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NEW YORK (Reuters Health) - People who got very little sleep ate more but didn't burn any extra calories in a new study that adds to evidence supporting a link between sleep deprivation and weight gain.
Although the findings don't prove that sleeplessness causes people to pack on extra pounds, or exactly how the relationship between sleep and body weight might work, they do show that "sleep should be a priority," said Michael Grandner, who studies sleep and sleep disorders at the University of Pennsylvania in Philadelphia.
"If you're making your diet a priority and trying to be healthy, don't forget that getting healthy sleep is probably an extremely important part of being healthy," Grandner, who was not involved in the new work, told Reuters Health.
Previous studies have tested the link between sleep and diet and weight in multiple ways, Grandner explained. Some surveyed large populations of people with questions about their sleeping and eating habits and tracked their future health conditions. Others, including the new report, looked at a smaller group of people very closely, manipulating their sleep schedule and observing how their food cravings and appetite responded.
Both kinds of research have generally supported the idea that less sleep is associated with more extra weight.
One recent study in Sweden found, for example, that young men who were sleep-deprived ate about the same amount of food as usual, but burned between 5 and 20 percent fewer calories than when they were well-rested. (See Reuters Health story of May 13, 2011).
Approximately 50 to 70 million Americans -- including a significant number of shift workers -- suffer from chronic sleep loss and sleep disorders, according to the National Institutes of Health.
For the current study, Marie-Pierre St-Onge of the New York Obesity Research Center at St. Luke's-Roosevelt Hospital and colleagues recruited thirty men and women in their 30's and 40's, all of roughly normal weight. The participants lived and slept in a research center during two different five-night periods.
During one of those visits, they were allowed to sleep for nine hours each night. During the other, participants were only permitted four hours of shut-eye. Both times, they were fed a strict diet for the first four days of their stay and then were allowed to eat whatever they wanted on the fifth and final full day.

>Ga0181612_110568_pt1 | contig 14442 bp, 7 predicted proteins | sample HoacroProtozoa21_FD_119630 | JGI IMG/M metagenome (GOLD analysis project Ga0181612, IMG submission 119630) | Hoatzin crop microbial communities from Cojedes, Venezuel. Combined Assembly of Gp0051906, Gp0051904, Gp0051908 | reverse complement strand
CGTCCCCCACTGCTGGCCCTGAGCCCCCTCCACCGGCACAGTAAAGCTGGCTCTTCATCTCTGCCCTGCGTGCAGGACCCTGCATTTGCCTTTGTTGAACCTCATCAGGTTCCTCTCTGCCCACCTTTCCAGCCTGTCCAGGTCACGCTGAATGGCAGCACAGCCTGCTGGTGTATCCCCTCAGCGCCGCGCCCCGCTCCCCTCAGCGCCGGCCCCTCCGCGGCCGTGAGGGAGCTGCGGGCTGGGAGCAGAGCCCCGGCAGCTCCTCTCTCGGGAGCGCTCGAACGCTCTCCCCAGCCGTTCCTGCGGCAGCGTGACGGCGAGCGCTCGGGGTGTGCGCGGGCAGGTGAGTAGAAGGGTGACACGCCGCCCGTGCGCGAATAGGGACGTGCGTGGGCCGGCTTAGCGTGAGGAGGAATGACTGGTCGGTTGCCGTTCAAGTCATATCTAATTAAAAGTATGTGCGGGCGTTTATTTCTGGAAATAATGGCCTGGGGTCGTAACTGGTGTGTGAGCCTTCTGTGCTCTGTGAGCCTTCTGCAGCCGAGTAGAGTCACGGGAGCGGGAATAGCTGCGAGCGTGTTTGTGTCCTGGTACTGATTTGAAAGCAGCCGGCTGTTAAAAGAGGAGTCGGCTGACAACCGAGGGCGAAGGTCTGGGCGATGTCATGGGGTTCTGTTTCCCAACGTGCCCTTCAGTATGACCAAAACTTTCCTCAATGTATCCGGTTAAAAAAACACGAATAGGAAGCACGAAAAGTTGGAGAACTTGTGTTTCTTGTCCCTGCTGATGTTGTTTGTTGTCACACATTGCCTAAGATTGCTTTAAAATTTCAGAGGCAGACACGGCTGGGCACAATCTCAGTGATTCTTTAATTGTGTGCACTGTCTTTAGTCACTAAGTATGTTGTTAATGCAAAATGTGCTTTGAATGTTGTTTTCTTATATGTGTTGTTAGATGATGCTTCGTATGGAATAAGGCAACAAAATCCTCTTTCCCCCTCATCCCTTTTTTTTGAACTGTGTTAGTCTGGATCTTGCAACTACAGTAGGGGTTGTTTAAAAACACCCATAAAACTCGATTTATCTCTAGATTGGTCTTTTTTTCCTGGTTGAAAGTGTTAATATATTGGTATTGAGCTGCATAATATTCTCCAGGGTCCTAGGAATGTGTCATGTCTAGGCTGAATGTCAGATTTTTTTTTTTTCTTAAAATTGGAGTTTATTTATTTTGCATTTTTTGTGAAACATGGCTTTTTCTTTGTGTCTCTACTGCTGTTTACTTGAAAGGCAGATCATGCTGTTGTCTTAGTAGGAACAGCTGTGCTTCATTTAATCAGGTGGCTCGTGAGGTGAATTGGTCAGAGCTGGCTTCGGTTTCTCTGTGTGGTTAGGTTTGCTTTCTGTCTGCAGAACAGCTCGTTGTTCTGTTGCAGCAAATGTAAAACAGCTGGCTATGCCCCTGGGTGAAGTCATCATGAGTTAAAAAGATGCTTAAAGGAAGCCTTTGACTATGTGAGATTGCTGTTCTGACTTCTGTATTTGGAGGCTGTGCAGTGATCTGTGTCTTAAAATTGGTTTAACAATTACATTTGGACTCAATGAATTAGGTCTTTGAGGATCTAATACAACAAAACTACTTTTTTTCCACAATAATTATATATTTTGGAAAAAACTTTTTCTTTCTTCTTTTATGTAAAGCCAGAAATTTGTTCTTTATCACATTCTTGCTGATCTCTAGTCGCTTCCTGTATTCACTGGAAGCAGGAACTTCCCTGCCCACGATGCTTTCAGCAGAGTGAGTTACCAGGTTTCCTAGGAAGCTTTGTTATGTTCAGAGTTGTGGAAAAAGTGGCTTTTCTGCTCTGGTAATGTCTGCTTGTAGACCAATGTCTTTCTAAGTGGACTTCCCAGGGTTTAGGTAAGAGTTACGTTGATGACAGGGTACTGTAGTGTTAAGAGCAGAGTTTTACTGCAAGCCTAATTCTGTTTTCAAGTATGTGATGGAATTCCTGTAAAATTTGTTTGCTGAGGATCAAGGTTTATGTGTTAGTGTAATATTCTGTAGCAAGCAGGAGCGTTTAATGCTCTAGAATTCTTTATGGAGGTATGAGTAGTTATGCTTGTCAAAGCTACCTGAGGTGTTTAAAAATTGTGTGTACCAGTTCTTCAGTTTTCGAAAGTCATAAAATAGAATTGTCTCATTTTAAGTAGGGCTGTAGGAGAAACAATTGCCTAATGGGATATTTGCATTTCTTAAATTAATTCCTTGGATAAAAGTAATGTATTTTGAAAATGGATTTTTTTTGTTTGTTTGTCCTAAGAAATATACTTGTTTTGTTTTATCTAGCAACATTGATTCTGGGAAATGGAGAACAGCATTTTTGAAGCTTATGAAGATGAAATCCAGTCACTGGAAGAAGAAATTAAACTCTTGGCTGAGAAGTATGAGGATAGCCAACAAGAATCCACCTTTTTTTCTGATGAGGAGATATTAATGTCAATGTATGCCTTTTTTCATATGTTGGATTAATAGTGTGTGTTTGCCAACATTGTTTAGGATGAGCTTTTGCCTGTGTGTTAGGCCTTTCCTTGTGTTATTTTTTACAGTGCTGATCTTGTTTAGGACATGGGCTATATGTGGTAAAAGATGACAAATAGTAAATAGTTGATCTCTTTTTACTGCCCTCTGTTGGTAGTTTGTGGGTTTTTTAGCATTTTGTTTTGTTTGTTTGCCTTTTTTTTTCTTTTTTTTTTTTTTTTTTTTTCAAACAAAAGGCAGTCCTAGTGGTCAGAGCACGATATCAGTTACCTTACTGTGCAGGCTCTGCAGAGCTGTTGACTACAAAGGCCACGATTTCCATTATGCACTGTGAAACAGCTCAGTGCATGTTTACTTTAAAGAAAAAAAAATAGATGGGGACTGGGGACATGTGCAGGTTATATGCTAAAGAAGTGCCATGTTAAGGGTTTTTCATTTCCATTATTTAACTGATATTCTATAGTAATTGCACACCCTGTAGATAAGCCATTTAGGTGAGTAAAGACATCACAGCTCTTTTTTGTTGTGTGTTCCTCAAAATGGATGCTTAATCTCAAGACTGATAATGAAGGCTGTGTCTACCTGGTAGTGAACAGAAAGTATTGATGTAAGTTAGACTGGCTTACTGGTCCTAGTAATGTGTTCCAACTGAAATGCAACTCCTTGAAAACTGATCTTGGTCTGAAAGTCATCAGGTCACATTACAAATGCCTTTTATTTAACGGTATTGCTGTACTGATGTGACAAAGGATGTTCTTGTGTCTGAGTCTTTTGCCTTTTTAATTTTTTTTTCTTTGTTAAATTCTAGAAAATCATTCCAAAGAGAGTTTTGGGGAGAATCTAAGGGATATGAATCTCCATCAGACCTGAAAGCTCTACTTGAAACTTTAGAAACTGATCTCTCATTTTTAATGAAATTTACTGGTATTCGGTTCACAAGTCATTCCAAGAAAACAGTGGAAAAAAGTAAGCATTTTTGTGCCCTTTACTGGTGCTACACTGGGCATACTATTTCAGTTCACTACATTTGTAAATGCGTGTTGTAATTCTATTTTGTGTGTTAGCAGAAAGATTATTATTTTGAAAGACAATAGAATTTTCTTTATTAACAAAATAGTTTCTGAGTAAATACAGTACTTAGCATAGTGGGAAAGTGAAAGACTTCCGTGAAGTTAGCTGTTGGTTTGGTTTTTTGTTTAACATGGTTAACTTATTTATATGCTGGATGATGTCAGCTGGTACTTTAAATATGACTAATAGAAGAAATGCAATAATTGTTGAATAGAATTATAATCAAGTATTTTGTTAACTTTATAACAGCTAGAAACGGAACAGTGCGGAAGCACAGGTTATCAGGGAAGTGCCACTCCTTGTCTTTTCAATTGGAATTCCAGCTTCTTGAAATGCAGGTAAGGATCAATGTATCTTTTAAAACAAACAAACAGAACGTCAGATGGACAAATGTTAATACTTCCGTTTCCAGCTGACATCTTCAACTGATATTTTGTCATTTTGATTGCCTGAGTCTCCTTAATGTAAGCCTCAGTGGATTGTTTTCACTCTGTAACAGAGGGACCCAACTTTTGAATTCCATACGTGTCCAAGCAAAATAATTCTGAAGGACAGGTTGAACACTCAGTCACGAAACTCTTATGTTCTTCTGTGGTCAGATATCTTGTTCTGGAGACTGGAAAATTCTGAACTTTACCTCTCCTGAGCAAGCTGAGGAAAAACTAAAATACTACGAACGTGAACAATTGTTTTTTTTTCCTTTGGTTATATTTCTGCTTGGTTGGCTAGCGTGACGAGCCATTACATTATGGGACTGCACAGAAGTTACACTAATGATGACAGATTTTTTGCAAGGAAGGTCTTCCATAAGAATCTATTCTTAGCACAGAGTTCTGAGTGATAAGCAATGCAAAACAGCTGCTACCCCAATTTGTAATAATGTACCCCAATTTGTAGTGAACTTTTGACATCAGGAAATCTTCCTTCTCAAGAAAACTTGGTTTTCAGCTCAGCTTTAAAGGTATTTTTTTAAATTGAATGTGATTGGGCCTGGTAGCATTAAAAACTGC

Researchers tracked how much energy they burned on a daily basis, and also asked participants how energetic they felt.
The tests showed that regardless of which sleep schedule they were on, people burned a similar amount of calories -- about 2,600 per day.
But when they were sleep-deprived, they fed themselves about 300 more calories on average on the final day of the study compared to when they had been sleeping normally. Well-rested participants ate an average of 2,500 calories that day, compared to 2,800 when they were running on less sleep.
If that kept up in a person's normal daily life, it would put the sleep-deprived at higher risk of obesity, the authors write in the American Journal of Clinical Nutrition.
Participants also said they felt more sluggish and less energetic after a few days on the short sleep schedule.
There are a few possible explanations behind the link between sleep and eating, researchers explained. One is that shut-eye is important for the hormones that help control how much we eat.
Sleep "seems to play a role in how your body manages the hormones that control how hungry you are, when you're hungry (and) what kinds of foods you're hungry for," Grandner said.
Another explanation is that when we're tired, we're less good at making healthy eating decisions.
"It's possible that when you're on short sleep you're more susceptible to giving in to your desires," St-Onge told Reuters Health. "You walk past a (food) cart or a bakery and it smells so good...If you're sleep-deprived you may be like, 'Oh, what the heck,'" she said.
Grandner added that it's possible the link goes both ways, and that eating too much of certain kinds of foods can disrupt a person's sleep schedule. Or, someone that has a stressful job may sleep too little and also eat too much as a result.
Too little sleep has also been tied to a host of other health problems, he said, including heart disease and diabetes -- which have their own associations with weight, complicating the picture even further.
"People always want to say if you sleep more you'll lose weight," St-Onge said. While her study didn't set out to show whether that's the case, "if you're trying to control your weight, it would be helpful not to be sleep-deprived," she concluded.
12SOURCE: bit.ly/pIBBTT American Journal of Clinical Nutrition, online June 29, 2011.